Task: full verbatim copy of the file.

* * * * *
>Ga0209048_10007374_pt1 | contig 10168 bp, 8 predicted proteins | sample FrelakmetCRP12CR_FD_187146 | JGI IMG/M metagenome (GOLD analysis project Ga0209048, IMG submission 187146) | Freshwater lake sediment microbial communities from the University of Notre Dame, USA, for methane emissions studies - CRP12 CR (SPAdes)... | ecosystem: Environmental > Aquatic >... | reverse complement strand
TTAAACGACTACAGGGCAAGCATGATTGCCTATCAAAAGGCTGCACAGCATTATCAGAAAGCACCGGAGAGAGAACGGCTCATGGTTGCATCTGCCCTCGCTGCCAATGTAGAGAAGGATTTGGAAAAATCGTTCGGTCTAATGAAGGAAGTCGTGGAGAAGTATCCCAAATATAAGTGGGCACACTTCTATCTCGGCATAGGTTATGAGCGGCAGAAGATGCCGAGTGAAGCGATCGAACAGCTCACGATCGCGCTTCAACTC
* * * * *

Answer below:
>Ga0209048_10007374_pt1 | contig 10168 bp, 8 predicted proteins | sample FrelakmetCRP12CR_FD_187146 | JGI IMG/M metagenome (GOLD analysis project Ga0209048, IMG submission 187146) | Freshwater lake sediment microbial communities from the University of Notre Dame, USA, for methane emissions studies - CRP12 CR (SPAdes)... | ecosystem: Environmental > Aquatic >... | reverse complement strand
TTAAACGACTACAGGGCAAGCATGATTGCCTATCAAAAGGCTGCACAGCATTATCAGAAAGCACCGGAGAGAGAACGGCTCATGGTTGCATCTGCCCTCGCTGCCAATGTAGAGAAGGATTTGGAAAAATCGTTCGGTCTAATGAAGGAAGTCGTGGAGAAGTATCCCAAATATAAGTGGGCACACTTCTATCTCGGCATAGGTTATGAGCGGCAGAAGATGCCGAGTGAAGCGATCGAACAGCTCACGATCGCGCTTCAACTC